After a record breaking snow last winter, most of us enjoyed this year's unusually mild winter and flu season. While most of us are thanking El Niño for that, Sharps Compliance Corp (NASDAQ:SMED) isn't, but rather hoping for a late flu season. It is not an evil corporation that enjoys people suffering; rather it is in the business of medical waste management. When more people get vaccinated, the company recycles more syringes and generates more revenue.
Sharps Compliance is a small medical waste management company. It collects, transports and recycles unused medications, used needles and other medical waste. It also provides services to properly dispose of hazardous waste and universal waste like batteries, items containing mercury, etc. The company provides both mail back and route-based pickup services to collect and transport medical waste. It provides these services to many sectors such as retail pharmacies, pharmaceuticals, doctor offices, veterinaries, home healthcare, residential and government.
It started as a cost effective mail back service provider for disposing of medical waste. In recent years, it is diversifying its offerings and providing both mail back and route-based pickup services. It uses UPS (NYSE:UPS) to transport its mail back service, so in the past, it was able to scale easily. However, now that won't be the case.
In 2012, it formed a joint marketing alliance with Daniels Sharpsmart Inc., a world-leader in sharps containment and medical waste management. Daniel provides pickup services for large quantities while Sharps Compliance provided mail back services for small quantities. They have complementary services, so they blended their offerings.
In 2015, it introduced route-based pickup service in Texas. Through acquisitions, it is also strengthening that capability in the Northeast market.
It owns one of the top recycling facilities in the country, in Texas, to treat medical waste. To strengthen its Northeast market operation, it is planning to open a new recycling facility.
Going after Recurring Revenue
In 2009, it signed a five-year contract with a US Government agency for 40M to provide rapid deployment to collect, transport and recycle medical waste in case of emergency. So it expanded its operations to serve that contract. However, in 2012, the contract was cancelled and the company was forced to scale back its operations and focus on generating recurring revenue. It decided to expand its presence in the professional market that is dentists, veterinarians, clinics, private practice physicians, etc. The professional market is extremely fragmented, so it strengthened its sales force. In recent years, it has consistently grown that segment.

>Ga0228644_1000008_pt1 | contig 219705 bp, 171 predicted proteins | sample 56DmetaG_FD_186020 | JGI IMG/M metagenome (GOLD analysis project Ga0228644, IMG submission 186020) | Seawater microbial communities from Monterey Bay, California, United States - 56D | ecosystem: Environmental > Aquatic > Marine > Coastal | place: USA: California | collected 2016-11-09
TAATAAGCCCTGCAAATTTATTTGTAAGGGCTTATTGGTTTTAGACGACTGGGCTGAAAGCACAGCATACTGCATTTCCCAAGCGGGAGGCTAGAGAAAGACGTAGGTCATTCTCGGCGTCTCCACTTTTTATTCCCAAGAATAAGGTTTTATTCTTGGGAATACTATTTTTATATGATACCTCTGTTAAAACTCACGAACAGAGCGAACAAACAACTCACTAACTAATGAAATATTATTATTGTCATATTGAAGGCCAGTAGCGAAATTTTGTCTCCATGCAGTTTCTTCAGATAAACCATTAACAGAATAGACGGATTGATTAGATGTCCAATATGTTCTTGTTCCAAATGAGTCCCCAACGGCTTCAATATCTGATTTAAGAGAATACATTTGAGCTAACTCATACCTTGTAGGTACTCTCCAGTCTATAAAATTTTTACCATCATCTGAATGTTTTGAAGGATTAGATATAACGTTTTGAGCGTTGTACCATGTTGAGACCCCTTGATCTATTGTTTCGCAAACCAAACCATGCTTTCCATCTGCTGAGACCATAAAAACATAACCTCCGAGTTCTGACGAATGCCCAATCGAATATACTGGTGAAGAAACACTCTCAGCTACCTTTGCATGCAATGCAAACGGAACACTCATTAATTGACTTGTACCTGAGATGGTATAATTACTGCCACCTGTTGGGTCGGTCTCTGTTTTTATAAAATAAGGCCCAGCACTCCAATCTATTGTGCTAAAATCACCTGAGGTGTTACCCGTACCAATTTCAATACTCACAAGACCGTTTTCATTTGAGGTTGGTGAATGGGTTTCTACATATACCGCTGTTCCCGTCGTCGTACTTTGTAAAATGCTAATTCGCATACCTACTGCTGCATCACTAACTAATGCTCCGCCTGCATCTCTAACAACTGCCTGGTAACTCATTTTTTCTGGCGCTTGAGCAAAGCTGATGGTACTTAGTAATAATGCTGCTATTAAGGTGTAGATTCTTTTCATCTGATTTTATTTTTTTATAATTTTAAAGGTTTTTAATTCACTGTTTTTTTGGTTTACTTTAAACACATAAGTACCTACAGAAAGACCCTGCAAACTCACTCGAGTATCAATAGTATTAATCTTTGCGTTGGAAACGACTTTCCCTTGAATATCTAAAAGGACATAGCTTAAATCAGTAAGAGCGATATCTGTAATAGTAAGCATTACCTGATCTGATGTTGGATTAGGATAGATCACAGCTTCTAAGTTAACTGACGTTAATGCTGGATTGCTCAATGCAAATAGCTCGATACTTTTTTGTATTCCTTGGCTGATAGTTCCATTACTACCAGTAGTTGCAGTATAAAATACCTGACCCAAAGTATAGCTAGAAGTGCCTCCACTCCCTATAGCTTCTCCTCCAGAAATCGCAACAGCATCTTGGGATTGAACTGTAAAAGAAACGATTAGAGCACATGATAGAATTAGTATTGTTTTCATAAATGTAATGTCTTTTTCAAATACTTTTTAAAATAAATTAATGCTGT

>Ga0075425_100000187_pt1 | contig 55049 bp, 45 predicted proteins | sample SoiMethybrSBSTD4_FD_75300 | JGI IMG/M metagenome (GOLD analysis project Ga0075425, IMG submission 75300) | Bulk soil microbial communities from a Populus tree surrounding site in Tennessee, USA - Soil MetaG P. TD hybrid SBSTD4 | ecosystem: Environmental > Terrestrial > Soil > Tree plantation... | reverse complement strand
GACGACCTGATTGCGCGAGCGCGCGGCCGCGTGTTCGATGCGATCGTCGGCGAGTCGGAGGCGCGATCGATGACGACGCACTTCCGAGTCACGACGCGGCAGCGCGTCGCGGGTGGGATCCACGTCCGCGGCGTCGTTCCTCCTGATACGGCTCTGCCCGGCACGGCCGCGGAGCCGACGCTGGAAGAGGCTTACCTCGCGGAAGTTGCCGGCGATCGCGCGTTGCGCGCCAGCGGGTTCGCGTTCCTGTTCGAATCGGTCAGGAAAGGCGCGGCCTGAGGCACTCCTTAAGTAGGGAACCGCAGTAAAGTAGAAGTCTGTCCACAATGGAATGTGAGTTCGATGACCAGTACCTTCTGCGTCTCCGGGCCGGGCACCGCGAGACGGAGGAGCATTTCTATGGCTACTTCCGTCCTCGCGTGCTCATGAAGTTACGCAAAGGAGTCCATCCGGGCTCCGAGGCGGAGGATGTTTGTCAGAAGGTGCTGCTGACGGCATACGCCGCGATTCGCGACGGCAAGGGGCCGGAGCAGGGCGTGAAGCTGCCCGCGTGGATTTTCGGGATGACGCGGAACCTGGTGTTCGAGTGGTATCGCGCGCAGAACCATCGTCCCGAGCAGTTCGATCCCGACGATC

Not an everyday consumer product
When someone wants to dispose of unused medication, they can walk to a CVS Health (NYSE:CVS) and buy a Sharps Compliance mail back offering Takeaway medication recovery system. But it is not an everyday consumer product and many towns offer free disposal of unused medication. So at any time, pharmacies carry only a few items.
Medical waste management is a very fragmented industry and Stericycle Inc. (NASDAQ:SRCL) is the industry leader. The threat of a new entrant is very low. The Affordable Care Act, government regulations, growing aging population are just a few factors that will influence industry growth.
It is a well-managed company and has a strong balance sheet. Management is being very prudent and is focusing on sustainable, profitable growth. It is focused on growing recurring revenue and recently, it also has signed a government contract.
|Revenue (in thousands)||12,841||20,297||39,156||19,395||21,787||21,530||26,570||30,902|
|FCF % sale||(1%)||12%||16%||(3%)||(4%)||(9%)||(4%)||5%|
In 2015, the company's stock rose significantly and this year it has shredded most of that gain. Strong flu season, recurring revenue growth, profitable without a large contract, the Ebola scare are few reasons for that stock price explosion. During that time, many of its insiders have sold stock. Even at the current price, the company is not that undervalued. No one can predict the weather or severity of a flu season. However, it is a well-managed company and it's growing its recurring revenue. So maybe it is worth it to keep it under your radar.
Disclosure: I am/we are long SMED.
I wrote this article myself, and it expresses my own opinions. I am not receiving compensation for it (other than from Seeking Alpha). I have no business relationship with any company whose stock is mentioned in this article.
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